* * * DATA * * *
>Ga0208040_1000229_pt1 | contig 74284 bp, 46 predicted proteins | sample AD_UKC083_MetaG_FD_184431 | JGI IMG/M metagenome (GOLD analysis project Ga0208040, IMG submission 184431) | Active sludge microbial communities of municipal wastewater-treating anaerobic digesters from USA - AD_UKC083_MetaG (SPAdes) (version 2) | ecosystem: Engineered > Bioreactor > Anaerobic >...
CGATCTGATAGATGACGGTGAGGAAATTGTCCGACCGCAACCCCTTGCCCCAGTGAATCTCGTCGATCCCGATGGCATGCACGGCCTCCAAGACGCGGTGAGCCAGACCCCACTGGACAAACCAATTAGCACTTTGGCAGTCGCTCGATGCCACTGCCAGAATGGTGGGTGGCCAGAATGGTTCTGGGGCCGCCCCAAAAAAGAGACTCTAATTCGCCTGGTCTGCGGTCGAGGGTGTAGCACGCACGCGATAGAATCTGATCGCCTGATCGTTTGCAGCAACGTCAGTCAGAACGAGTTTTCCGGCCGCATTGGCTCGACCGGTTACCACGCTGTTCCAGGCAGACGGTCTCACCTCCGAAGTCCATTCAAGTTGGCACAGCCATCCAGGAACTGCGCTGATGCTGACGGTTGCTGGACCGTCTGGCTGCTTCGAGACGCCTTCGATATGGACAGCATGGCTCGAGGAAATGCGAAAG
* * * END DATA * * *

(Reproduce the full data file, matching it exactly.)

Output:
>Ga0208040_1000229_pt1 | contig 74284 bp, 46 predicted proteins | sample AD_UKC083_MetaG_FD_184431 | JGI IMG/M metagenome (GOLD analysis project Ga0208040, IMG submission 184431) | Active sludge microbial communities of municipal wastewater-treating anaerobic digesters from USA - AD_UKC083_MetaG (SPAdes) (version 2) | ecosystem: Engineered > Bioreactor > Anaerobic >...
CGATCTGATAGATGACGGTGAGGAAATTGTCCGACCGCAACCCCTTGCCCCAGTGAATCTCGTCGATCCCGATGGCATGCACGGCCTCCAAGACGCGGTGAGCCAGACCCCACTGGACAAACCAATTAGCACTTTGGCAGTCGCTCGATGCCACTGCCAGAATGGTGGGTGGCCAGAATGGTTCTGGGGCCGCCCCAAAAAAGAGACTCTAATTCGCCTGGTCTGCGGTCGAGGGTGTAGCACGCACGCGATAGAATCTGATCGCCTGATCGTTTGCAGCAACGTCAGTCAGAACGAGTTTTCCGGCCGCATTGGCTCGACCGGTTACCACGCTGTTCCAGGCAGACGGTCTCACCTCCGAAGTCCATTCAAGTTGGCACAGCCATCCAGGAACTGCGCTGATGCTGACGGTTGCTGGACCGTCTGGCTGCTTCGAGACGCCTTCGATATGGACAGCATGGCTCGAGGAAATGCGAAAG